Iris Marion-Young contextualizes oppression via the use of five “faces”: exploitation, marginalization, powerlessness, cultural imperialism, and violence. Cultural imperialism is the one that resonated with my experiences the most. She defines it as the “universalization of a dominant group’s experience and culture, and its establishment as the norm,” such that the group’s perspectives bleed into all aspects of society.
There were several notable quotes from the reading that strongly resonated with me as an Asian American and a child of immigrants. The first quote was “The culturally dominated undergo a paradoxical oppression, in that they are both marked out by stereotypes and at the same rendered invisible.” I found this to be especially relevant to the Asian American experience because our stereotypes directly cause our invisibility; Asians are perceived to be more compliant and submissive to authority, which leads to less opportunities to speak out for ourselves. The implication of this is that these stereotypes are only further cemented in a seemingly infinite cycle which lends itself to more frequent and severe discrimination.
The second quote that stood out to me was “The dominant group’s stereotyped and inferiorized images of the group must be internalized by group members at least to the extent that they are forced to react to the behaviors of others influenced by those images.” Although I had never really considered it before, I realized that there were many ways I subconsciously repressed my Korean heritage especially during elementary school. For example, regarding my Korean name, Kang Hyun (the fact that I even have to say “Korean” name is evidence in and of itself), I would never correct my teachers every first day of school when they mispronounced it as Kang rhyming with “gang” (even though the “a” is supposed to be pronounced as it is in “Kant”), and wouldn’t let them know that Hyun was not my middle name but part of my first name. Instead, I would feel embarrassed for having a strange sounding name, even though it was my real name, and offer my English name as if to apologize for an inconvenience. Another example that many Asian Americans have gone through as children in school is bringing their culture’s food from home. I remember there was a point in elementary school when I stopped bringing packed lunch from home, which included Korean foods such as kimbap, kimchi, and Korean meat/fish dishes, because other kids thought it was smelly and gross, and instead opted to eat the less appetizing but more “acceptable” school lunch daily.
The third quote that resonated with me concerned the idea of a subordinate culture: that the othered or oppressed group is “culturally different from the dominant group because the status of Otherness creates specific experiences not shared by the dominant group… Members of such groups express their specific group experiences and interpretations of the world to one another, developing and perpetuating their own culture.” As I mentioned earlier, I have had experiences unique to Asian Americans, however, I haven’t been able to express these experiences in predominantly white spaces, as my high school had very few Asian Americans, none of whom were in my friend group.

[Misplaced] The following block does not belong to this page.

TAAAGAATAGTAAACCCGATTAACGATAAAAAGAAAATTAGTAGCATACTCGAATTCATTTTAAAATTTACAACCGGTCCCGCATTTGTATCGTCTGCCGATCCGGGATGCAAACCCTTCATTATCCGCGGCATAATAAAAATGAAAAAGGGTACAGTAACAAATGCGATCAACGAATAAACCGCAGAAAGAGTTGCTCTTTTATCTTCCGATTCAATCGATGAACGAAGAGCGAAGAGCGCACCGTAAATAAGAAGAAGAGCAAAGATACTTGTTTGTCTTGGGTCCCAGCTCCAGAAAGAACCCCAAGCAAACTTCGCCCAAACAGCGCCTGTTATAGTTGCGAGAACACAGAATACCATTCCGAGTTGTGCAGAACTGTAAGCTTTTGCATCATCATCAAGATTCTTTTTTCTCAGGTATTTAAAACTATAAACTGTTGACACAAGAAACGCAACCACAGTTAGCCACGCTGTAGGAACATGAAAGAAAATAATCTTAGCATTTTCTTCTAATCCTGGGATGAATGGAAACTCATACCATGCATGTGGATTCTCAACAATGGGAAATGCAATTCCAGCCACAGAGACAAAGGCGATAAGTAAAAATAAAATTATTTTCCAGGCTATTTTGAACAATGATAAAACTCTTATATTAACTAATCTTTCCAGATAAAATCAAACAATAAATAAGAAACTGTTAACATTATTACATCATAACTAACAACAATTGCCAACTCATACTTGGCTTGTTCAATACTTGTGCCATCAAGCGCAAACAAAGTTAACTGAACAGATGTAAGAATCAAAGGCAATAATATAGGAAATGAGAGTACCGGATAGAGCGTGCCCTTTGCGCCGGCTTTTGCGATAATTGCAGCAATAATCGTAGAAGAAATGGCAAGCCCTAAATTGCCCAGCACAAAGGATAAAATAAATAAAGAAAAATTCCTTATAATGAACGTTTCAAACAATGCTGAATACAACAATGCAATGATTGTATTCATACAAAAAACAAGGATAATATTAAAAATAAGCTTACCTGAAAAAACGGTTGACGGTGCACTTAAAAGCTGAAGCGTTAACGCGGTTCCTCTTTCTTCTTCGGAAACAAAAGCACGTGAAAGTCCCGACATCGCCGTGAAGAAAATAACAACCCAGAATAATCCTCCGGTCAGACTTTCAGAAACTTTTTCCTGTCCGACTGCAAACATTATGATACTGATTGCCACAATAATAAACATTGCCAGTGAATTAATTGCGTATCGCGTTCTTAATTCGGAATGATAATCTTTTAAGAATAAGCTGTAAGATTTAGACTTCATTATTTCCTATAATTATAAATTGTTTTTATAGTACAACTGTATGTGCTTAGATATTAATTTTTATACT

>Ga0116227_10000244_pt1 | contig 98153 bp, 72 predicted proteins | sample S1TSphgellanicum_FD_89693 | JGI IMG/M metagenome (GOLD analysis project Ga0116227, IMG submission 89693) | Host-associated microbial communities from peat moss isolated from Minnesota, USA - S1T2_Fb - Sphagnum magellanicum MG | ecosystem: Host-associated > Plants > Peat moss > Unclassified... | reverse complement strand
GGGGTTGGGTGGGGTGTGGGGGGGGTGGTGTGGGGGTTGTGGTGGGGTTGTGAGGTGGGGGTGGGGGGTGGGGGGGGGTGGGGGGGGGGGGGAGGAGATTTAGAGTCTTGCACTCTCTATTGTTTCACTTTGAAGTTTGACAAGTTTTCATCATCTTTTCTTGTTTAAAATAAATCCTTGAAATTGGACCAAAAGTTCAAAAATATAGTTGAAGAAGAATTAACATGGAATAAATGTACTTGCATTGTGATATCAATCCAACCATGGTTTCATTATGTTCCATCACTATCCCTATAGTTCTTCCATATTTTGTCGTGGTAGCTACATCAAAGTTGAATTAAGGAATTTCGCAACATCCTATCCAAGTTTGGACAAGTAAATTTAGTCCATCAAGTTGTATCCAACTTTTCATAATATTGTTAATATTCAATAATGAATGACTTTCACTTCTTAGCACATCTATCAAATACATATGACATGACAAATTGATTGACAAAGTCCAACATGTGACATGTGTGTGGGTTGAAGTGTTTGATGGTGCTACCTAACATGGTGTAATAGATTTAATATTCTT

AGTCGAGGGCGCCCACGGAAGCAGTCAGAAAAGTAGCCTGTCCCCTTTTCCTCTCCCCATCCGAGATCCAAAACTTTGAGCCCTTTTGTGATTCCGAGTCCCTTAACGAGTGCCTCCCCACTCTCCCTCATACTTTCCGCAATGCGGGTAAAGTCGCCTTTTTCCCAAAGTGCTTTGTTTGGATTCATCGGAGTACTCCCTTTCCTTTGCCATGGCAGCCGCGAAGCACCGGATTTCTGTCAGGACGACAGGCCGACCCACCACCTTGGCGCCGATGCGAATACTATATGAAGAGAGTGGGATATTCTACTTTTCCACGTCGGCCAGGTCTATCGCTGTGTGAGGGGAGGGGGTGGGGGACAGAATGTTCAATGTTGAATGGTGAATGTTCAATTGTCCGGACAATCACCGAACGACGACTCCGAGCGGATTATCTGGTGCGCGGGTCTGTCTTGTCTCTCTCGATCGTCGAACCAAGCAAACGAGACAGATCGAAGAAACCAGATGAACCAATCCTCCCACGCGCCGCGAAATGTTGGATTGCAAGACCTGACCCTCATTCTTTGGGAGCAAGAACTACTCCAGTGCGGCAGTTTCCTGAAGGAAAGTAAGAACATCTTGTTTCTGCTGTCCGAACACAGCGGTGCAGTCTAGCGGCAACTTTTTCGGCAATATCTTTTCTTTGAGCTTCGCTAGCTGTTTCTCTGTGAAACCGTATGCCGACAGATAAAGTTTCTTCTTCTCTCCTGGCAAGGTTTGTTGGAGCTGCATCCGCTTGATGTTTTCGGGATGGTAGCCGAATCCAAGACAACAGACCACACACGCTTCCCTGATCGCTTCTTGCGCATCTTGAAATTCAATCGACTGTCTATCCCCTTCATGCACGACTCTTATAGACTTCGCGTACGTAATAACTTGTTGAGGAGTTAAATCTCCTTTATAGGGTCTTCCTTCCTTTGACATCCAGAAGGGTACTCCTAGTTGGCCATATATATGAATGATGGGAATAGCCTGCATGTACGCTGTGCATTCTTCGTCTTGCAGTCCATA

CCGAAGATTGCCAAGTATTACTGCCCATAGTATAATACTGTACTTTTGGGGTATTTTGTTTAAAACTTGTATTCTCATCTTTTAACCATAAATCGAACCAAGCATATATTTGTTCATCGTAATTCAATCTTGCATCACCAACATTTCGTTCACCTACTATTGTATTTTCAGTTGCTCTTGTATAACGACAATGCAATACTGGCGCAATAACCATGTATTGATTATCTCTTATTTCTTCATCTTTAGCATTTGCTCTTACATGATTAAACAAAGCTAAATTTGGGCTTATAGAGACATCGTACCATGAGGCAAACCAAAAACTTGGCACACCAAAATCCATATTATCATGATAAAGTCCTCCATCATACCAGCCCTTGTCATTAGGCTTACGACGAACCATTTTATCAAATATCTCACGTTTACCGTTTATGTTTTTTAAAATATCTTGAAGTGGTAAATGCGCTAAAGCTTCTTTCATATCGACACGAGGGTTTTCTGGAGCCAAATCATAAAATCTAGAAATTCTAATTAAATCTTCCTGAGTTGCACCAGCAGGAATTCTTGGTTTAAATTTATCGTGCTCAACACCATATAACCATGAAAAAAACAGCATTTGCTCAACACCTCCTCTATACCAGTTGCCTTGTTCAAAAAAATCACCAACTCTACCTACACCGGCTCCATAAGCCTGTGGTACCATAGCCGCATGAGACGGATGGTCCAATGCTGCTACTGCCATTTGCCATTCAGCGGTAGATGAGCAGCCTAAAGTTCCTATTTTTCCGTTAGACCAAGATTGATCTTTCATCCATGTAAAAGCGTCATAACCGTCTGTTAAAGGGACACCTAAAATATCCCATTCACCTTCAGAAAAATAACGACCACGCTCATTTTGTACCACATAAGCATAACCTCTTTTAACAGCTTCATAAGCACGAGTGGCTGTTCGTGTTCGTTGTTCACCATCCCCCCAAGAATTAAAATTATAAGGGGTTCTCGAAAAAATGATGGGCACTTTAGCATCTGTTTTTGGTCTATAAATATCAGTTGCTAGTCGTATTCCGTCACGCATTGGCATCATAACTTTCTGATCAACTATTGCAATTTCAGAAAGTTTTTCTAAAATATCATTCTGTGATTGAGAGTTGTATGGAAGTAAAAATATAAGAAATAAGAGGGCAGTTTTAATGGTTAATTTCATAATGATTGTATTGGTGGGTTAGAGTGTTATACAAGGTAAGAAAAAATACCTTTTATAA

The taxing process of constantly viewing and reshaping one’s own culture from the perspective of the dominant group while undergoing experiences unique to their group results in what W.E.B. Du Bois calls “double consciousness.” I think that the “subordinate” side of my double-consciousness was quite unconscious until I came to college and to be frank, until my identity as an Asian American made the target on my back clearer than ever before this past year. Before then, I did not have others that could “affirm and recognize” my experiences, and I felt solely defined or determined by what dominant culture says about me.
The section on cultural imperialism was very enlightening as it allowed me to view my experiences through new lenses; more specifically, I was able to see how I subconsciously hid and suppressed my Asian identity as a result of cultural imperialism. In order to illustrate the concept of double consciousness, the unique Asian American experience, and the ideal image of diversity, I wrote a sonnet using kimbap, a traditional Korean dish, as a metaphor.
Seaweed, white rice, egg, carrots, tuna, ham
Some cucumber slices, maybe some cheese.
I remember asking mom to add spam
She wouldn’t add roots in our family trees.
The process: rolling up ingredients
Making sure they’re lined up in order first,
Organized, no room for disobedience:
A tight trap; if it’s too loose it might burst.
The knife cuts into pieces: circular
Shapes filled with color surrounded by white
In perfect harmony. Each circular
Shape suffocated by internal fight.
Kimbap: a canvas or a prison cell
I ponder, answer’s in the wishing well